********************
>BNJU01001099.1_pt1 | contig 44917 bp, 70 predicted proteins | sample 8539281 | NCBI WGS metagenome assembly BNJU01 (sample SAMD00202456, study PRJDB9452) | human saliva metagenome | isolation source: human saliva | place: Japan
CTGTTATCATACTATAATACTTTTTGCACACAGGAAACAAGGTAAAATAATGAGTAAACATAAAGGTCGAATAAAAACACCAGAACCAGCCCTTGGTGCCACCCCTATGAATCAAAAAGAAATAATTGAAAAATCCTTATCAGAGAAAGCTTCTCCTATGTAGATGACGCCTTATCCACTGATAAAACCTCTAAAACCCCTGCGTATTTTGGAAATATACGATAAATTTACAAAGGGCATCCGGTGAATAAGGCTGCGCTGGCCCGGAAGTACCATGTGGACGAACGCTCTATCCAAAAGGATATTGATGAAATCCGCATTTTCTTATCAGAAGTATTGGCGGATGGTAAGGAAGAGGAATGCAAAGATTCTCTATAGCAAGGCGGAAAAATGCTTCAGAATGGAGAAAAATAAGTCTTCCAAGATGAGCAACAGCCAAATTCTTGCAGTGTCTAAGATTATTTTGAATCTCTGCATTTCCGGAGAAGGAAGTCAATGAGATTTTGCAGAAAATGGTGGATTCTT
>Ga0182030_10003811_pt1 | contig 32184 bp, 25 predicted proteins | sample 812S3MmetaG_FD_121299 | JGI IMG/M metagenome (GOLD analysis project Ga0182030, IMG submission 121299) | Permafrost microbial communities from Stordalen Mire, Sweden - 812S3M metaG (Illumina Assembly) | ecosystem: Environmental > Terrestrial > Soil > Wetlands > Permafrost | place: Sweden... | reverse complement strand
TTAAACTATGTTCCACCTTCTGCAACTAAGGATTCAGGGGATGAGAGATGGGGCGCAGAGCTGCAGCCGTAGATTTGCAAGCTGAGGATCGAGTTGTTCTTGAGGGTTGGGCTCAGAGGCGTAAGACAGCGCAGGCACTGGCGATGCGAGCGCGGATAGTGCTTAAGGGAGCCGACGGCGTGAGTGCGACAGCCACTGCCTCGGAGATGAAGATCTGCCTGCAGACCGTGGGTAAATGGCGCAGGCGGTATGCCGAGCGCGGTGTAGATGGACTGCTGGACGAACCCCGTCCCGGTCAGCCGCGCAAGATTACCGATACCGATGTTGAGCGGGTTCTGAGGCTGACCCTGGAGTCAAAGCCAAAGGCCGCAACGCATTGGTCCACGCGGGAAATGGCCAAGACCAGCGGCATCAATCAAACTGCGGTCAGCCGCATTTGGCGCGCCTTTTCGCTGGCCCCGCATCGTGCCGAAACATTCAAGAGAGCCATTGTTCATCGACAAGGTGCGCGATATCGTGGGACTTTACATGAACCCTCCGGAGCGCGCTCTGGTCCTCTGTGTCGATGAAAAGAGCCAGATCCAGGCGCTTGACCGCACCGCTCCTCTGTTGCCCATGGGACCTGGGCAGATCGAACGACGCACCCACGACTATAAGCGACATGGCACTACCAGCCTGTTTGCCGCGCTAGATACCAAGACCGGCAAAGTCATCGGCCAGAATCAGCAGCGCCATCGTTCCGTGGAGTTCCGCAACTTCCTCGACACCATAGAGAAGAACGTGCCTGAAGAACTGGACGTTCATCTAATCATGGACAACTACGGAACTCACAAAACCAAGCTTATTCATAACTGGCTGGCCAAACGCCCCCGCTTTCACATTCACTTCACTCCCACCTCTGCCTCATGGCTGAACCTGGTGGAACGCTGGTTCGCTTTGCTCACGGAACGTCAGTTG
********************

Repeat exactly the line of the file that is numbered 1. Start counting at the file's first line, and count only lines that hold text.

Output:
>BNJU01001099.1_pt1 | contig 44917 bp, 70 predicted proteins | sample 8539281 | NCBI WGS metagenome assembly BNJU01 (sample SAMD00202456, study PRJDB9452) | human saliva metagenome | isolation source: human saliva | place: Japan